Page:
In a new series, The Fence hears from young industry leaders as to how their business is bearing up under the Coronavirus. First up is Daniel Willis, co-founder of The Clove Club, Luca and Two Lights.

We closed on Tuesday 17th March. It’s a date I’ll never forget. Not being able to be there, to reassure any of the team, or even to talk to them in person, was one of the most upsetting moments I can remember. It was up there with the last few days of my Stepmum’s life in the hospice.

The run up to the corona-apocalypse was particularly crazy for me. That week included: a trip to Copenhagen to give a speech for Mad Symposium, a dinner at Noma, our Luca and Quo Vadis collaboration dinner, then a double DJ gig: The Laughing Heart on Friday, Brilliant Corners on Saturday. It was an amazing week. Retrospectively, it was almost as if the iCalendar Gods had a hand in it.

It was the next Monday that it really began. We realised that we had to close all three restaurants. A further source of exasperation was that I was ill. With a temperature of 38’, a cough, subsequent night sweats and the worst muscle ache I had ever experienced. I may well have had the coronavirus myself.

I cannot emphasise how gut-wrenching it was to shutter all our businesses. The killer was that I was not able to be with my business partners Issac and Johnny to explain the whys and wherefores to our staff in person.

As soon as we made the decision, we went straight into disaster planning: how many jobs could we save, how much could we pay people and for how long? Simultaneously, WhatsApp groups were formed across the industry. Jonathan Downey was at the forefront; providing advice to all, and everyone came together to explore our options to keep our respective businesses alive.

Many of our peers immediately let go their entire teams, as they simply didn’t have the cash flow to pay anyone. Larger restaurant groups suffered the same fate, with hundreds of employees made redundant. These were people that had given them their life’s work. They weren’t the only ones. The current prediction is that a million jobs from the hospitality sector have been lost.

Had we just opened a restaurant we would have been in the same boat. Fortunately, we are in a pretty solid place financially, but we simply couldn’t afford to pay all our staff. Without help, we were going to have to make 100 of our 120 employees redundant. Our first priority was our team. We called them daily to see how we could help them. We even contacted their landlords to see if they would give them a rent holiday.

That email to the staff was the one that broke me. Reciting it to my wife, it dawned on me what a mess we were in and I burst into tears.

Over the coming days like everyone else we watched the clock until 5pm, waiting with whisky-in-hand, palms sweating, hoping and praying for good news. The first major announcement from Rishi Sunak was alright. Business interest and rates holidays and the promise of a grant – all positives – but nothing gave us any reassurance for how we could save jobs.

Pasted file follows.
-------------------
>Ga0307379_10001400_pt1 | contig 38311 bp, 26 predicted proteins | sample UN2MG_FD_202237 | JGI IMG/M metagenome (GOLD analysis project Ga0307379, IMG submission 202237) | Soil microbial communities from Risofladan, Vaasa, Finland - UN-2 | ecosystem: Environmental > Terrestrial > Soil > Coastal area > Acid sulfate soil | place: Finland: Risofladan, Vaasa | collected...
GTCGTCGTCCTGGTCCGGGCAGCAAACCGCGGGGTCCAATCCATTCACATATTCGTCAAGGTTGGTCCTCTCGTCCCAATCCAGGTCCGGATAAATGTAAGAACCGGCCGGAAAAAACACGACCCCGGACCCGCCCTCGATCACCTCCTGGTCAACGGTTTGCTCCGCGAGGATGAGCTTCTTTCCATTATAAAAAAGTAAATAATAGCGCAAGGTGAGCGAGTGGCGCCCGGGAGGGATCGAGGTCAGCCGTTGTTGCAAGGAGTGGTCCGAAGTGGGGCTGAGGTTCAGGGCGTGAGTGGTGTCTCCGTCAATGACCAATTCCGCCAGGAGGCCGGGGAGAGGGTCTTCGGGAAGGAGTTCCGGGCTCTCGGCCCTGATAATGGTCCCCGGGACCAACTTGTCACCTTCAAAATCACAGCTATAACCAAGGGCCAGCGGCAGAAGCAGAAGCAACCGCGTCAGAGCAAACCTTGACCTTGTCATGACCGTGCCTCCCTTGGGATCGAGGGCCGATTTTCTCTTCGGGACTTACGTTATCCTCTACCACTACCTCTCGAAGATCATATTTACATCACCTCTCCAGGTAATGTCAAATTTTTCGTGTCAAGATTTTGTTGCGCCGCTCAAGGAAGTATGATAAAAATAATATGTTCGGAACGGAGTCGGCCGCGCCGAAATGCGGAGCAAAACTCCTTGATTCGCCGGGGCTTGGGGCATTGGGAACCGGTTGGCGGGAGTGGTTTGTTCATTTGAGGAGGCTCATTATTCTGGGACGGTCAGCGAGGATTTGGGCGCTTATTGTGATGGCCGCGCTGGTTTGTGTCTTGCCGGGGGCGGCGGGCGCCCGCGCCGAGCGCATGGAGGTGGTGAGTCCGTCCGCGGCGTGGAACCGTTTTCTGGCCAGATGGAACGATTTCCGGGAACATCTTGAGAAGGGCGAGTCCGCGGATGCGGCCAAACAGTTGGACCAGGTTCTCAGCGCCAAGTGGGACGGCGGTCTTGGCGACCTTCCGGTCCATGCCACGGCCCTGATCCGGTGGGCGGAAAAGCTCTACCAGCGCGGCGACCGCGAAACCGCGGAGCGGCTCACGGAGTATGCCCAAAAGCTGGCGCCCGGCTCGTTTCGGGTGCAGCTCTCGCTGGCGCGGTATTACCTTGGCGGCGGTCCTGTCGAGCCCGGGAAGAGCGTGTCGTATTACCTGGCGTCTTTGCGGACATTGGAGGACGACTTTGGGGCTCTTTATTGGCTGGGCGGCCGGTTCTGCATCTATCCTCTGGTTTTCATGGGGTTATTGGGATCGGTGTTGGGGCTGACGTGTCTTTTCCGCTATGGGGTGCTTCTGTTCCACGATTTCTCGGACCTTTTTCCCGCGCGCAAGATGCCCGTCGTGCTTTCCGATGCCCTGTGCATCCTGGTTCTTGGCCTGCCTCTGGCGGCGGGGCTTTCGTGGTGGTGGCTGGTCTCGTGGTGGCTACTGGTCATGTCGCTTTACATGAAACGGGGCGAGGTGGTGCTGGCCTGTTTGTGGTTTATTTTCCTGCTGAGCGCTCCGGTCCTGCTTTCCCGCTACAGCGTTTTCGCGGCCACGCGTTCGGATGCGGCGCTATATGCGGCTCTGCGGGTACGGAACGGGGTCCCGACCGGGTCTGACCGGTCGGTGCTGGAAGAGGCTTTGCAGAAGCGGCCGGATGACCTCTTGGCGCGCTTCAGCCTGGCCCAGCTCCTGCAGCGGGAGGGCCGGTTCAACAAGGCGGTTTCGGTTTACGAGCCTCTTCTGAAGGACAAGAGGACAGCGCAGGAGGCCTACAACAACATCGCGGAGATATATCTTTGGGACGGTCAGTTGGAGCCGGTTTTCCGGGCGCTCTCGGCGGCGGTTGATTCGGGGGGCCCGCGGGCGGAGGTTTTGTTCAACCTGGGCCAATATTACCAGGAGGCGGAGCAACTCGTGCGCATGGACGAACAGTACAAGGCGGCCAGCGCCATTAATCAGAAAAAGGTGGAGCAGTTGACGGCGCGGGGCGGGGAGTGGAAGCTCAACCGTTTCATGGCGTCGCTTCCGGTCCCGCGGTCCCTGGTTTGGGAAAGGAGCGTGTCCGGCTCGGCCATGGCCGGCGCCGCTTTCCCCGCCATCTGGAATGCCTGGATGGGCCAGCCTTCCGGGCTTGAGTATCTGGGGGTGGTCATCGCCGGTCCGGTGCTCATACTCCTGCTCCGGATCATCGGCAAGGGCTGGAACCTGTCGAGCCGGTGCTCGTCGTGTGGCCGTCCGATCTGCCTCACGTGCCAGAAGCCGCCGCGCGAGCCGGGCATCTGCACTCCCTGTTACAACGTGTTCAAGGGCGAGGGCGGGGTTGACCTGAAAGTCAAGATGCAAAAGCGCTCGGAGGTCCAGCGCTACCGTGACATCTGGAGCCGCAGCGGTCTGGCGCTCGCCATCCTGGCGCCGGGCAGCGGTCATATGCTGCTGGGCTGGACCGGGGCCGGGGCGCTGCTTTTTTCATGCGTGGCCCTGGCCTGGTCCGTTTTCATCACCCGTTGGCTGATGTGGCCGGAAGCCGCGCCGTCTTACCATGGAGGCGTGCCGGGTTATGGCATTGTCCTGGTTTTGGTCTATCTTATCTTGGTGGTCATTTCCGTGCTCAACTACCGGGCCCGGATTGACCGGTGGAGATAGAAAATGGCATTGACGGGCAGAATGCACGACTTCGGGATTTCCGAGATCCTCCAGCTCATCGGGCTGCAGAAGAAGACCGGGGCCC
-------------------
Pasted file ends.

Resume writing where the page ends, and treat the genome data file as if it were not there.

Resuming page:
Then the next day came the Job Retention Scheme. Now we didn’t have to make the phone calls that we’d been dreading.

But since then it’s been hard. We considered doing a delivery service, but it wasn’t going to generate enough revenue. So, we’ve all been trying to keep busy, working on some long-distance learning. We call it the ‘University of The Clove Club’. Chefs are being given tasks: the research of whole-animal butchery, so to better them at their craft. Front of house are improving their knowledge on the history of British food.

I’ve discussed – on many occasions – the similarities between hospitality and hospitals. Doctors and waiters have so much more in common than you might think. Both roles centre around emotional labour; using your empathy to take care of people. While our core goals may be different, we look to send people away from the restaurant with memories to last a lifetime, while doctors and nurses try and keep people alive. But we are both motivated by trying to take care of people, and each other.

That’s one of the things I’ve missed the most: my restaurant family. Walking through the doors, to be greeted by smiles from colleagues, is the thing that I know I’m going to miss the most throughout social distancing.

‘What times are we living in?’

‘I can’t wait to wake up.’

‘I feel like I’m in a film I don’t want to be in.’

‘It’s just so crazy.’

‘I’ll see you on the other side.’

These are clichés, but we have all said at least one of these sentences over the last four weeks. Some of us have said every one of them on a daily basis.

It’s a scary time for all of us, but I fear particularly for restaurants. Social distancing measures could carry on for a year, maybe even two. What happens to restaurants during this time? They are places for us to be together, to share moments and celebrate life and give everyone millions of people a purpose in life. What do we do without them?